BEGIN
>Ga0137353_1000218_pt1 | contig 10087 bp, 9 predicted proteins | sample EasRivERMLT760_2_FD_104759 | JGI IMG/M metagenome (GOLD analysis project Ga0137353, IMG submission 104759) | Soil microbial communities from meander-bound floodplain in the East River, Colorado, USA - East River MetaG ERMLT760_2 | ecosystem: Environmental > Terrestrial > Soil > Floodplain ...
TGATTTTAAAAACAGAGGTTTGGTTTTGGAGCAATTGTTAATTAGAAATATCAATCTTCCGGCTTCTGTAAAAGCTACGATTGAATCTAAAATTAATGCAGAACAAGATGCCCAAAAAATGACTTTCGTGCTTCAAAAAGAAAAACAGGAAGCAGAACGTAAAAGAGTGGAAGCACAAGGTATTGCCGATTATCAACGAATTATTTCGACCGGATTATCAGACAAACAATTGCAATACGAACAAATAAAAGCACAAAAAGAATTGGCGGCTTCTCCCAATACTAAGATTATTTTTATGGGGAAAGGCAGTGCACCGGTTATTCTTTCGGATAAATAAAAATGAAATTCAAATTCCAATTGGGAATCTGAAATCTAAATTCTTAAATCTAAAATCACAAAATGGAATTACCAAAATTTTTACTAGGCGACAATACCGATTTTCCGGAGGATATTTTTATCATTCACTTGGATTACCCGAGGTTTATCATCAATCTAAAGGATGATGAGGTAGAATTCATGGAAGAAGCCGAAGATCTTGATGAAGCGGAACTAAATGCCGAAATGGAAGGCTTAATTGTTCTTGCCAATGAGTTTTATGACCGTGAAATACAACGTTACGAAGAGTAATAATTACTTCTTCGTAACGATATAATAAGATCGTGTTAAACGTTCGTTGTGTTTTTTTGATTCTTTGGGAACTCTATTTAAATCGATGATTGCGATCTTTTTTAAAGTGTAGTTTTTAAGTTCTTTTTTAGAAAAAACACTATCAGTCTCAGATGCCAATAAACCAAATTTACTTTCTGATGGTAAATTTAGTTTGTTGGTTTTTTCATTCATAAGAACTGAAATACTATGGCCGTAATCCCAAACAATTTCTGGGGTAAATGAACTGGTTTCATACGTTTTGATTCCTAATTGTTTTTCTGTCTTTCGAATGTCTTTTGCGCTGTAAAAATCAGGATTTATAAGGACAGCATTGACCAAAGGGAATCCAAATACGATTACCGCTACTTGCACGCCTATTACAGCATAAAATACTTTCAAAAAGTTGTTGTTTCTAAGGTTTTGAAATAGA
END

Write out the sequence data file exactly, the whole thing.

>Ga0137353_1000218_pt1 | contig 10087 bp, 9 predicted proteins | sample EasRivERMLT760_2_FD_104759 | JGI IMG/M metagenome (GOLD analysis project Ga0137353, IMG submission 104759) | Soil microbial communities from meander-bound floodplain in the East River, Colorado, USA - East River MetaG ERMLT760_2 | ecosystem: Environmental > Terrestrial > Soil > Floodplain ...
TGATTTTAAAAACAGAGGTTTGGTTTTGGAGCAATTGTTAATTAGAAATATCAATCTTCCGGCTTCTGTAAAAGCTACGATTGAATCTAAAATTAATGCAGAACAAGATGCCCAAAAAATGACTTTCGTGCTTCAAAAAGAAAAACAGGAAGCAGAACGTAAAAGAGTGGAAGCACAAGGTATTGCCGATTATCAACGAATTATTTCGACCGGATTATCAGACAAACAATTGCAATACGAACAAATAAAAGCACAAAAAGAATTGGCGGCTTCTCCCAATACTAAGATTATTTTTATGGGGAAAGGCAGTGCACCGGTTATTCTTTCGGATAAATAAAAATGAAATTCAAATTCCAATTGGGAATCTGAAATCTAAATTCTTAAATCTAAAATCACAAAATGGAATTACCAAAATTTTTACTAGGCGACAATACCGATTTTCCGGAGGATATTTTTATCATTCACTTGGATTACCCGAGGTTTATCATCAATCTAAAGGATGATGAGGTAGAATTCATGGAAGAAGCCGAAGATCTTGATGAAGCGGAACTAAATGCCGAAATGGAAGGCTTAATTGTTCTTGCCAATGAGTTTTATGACCGTGAAATACAACGTTACGAAGAGTAATAATTACTTCTTCGTAACGATATAATAAGATCGTGTTAAACGTTCGTTGTGTTTTTTTGATTCTTTGGGAACTCTATTTAAATCGATGATTGCGATCTTTTTTAAAGTGTAGTTTTTAAGTTCTTTTTTAGAAAAAACACTATCAGTCTCAGATGCCAATAAACCAAATTTACTTTCTGATGGTAAATTTAGTTTGTTGGTTTTTTCATTCATAAGAACTGAAATACTATGGCCGTAATCCCAAACAATTTCTGGGGTAAATGAACTGGTTTCATACGTTTTGATTCCTAATTGTTTTTCTGTCTTTCGAATGTCTTTTGCGCTGTAAAAATCAGGATTTATAAGGACAGCATTGACCAAAGGGAATCCAAATACGATTACCGCTACTTGCACGCCTATTACAGCATAAAATACTTTCAAAAAGTTGTTGTTTCTAAGGTTTTGAAATAGA